My Citizens, few things are as overwhelmingly depressing to this transplanted New Yorker as the previous lack of good rye bread available here in San Francisco. It’s a shandah (a tragedy!), as my grandmother would say – so, let us rectify this terrible tragedy once and for all, shall we? A local kosher baker JUST this evening asked me for a great rye bread recipe, ? 🙂
This lengthy post will tell you everything you ever needed to know about making the PERFECT New York Sour Rye Bread. One that tastes just like we used to buy in Brooklyn, to bring home warm and slather with butter or pile high with pastrami and mustard. The recipe is quintessential and from the unmatched book “Secrets of a Jewish Baker” by George Greenstein.
From the master’s lips to your attentive ears – don’t change a WORD of this recipe. It *IS* lengthy, as there is much prep work involved in getting the rye bread starter “started”.
But once done…oh, once done…you will experience rye bread like you’ve never imagined…and easily made at any time, as the starter can be re-used ad infinitum as long as you take care of it.
Rye bread is a type of bread made with various proportions of flour from rye grain. It can be light or dark in color, depending on the type of flour used and the addition of coloring agents, and is typically denser than bread made from wheat flour. It is higher in fiber than white bread and is often darker in color and stronger in flavor.
Dark rye bread was considered a staple through the Middle Ages. Many different types of rye grain have come from north-central and western and eastern Europe such as Scandinavia, Finland, Baltic countries, Poland, Ukraine, Russia, the Netherlands, Belgium, France and Germany. Around 500 AD, the Saxons and Danes settled in Britain and introduced rye, which was well suited to its temperate climates.
Pure rye bread contains only rye flour, without any wheat. German-style pumpernickel, a dark, dense, and close-textured loaf, is made from crushed or ground whole rye grains, usually without wheat flour, baked for long periods at low temperature in a covered tin. Rye and wheat flours are often used to produce a rye bread with a lighter texture, color and flavor than pumpernickel.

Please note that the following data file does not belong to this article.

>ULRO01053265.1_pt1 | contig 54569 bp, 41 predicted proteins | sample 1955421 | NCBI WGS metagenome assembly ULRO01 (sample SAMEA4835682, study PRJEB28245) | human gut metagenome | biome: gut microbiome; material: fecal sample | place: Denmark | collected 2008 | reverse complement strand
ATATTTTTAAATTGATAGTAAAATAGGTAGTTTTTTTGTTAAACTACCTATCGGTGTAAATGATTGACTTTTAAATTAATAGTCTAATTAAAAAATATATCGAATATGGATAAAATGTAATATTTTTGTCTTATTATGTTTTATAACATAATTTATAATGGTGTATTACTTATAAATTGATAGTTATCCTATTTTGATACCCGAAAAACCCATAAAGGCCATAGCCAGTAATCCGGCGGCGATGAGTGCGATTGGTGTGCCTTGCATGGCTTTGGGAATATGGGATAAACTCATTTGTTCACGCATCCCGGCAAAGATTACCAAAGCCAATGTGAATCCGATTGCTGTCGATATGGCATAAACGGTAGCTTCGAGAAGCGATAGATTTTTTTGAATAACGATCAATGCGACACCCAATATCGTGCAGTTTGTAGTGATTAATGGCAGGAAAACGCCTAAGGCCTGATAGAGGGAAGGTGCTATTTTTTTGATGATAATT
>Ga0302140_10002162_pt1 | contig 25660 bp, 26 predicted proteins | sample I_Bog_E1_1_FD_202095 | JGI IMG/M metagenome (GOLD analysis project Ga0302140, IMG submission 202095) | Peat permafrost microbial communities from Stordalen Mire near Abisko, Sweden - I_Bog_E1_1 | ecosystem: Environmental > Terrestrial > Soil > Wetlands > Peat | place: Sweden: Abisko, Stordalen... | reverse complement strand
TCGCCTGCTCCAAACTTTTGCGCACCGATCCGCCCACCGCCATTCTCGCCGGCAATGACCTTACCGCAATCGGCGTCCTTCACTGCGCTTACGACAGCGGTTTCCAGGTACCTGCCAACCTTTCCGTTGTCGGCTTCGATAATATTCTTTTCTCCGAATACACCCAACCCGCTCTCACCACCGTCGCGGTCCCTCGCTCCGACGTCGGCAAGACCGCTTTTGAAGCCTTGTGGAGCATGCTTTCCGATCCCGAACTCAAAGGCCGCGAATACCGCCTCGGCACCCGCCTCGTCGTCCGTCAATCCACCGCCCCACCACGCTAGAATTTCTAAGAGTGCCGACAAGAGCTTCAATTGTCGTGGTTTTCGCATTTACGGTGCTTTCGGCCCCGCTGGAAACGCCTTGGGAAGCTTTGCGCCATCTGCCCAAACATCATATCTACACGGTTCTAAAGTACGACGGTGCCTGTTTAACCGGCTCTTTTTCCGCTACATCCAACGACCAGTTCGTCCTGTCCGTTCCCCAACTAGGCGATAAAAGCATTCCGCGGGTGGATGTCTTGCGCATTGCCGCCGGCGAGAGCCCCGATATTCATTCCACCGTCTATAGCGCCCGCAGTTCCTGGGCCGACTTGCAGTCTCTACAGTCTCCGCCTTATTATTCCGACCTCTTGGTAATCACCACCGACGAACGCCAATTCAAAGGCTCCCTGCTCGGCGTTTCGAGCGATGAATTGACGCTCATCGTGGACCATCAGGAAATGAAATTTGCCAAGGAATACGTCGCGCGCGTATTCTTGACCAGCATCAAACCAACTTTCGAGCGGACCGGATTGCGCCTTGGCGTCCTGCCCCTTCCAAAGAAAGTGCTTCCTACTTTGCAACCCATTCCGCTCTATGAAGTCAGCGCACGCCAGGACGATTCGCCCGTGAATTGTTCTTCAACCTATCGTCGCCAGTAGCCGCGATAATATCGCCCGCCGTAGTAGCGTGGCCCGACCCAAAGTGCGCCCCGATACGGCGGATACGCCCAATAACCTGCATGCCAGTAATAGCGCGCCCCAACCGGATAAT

“Light” or “dark” rye flour can be used to make rye bread; the flour is classified according to the amount of bran left in the flour after milling. Caramel or molasses for coloring and caraway seeds are often added to rye bread. In the United States, breads labeled as “rye” nearly always contain caraway unless explicitly labeled as “unseeded.”
In Canada (especially Montreal), breads labeled as “rye” often have no seeds, whereas breads labeled as “kimmel” are usually rye with caraway seeds. Some unique rye bread recipes include ground spices such as fennel, coriander, aniseed, cardamom, or citrus peel. In addition to caramel and molasses, ingredients such as coffee, cocoa, or toasted bread crumbs are sometimes used for both color and flavor in very dark breads like pumpernickels.
The addition of caraway seeds to rye bread is to counter the bloating that can be caused by the high fiber content of rye. Caraway has well-known anti-flatulence properties; however, the association is so long-standing that the flavor combination is now almost inseparable.
There is nothing to compare to this NY-style rye bread for deli sandwiches of all forms, Citizens – you must try it without any further delay!
Battle on – The GeneralissimoPrint
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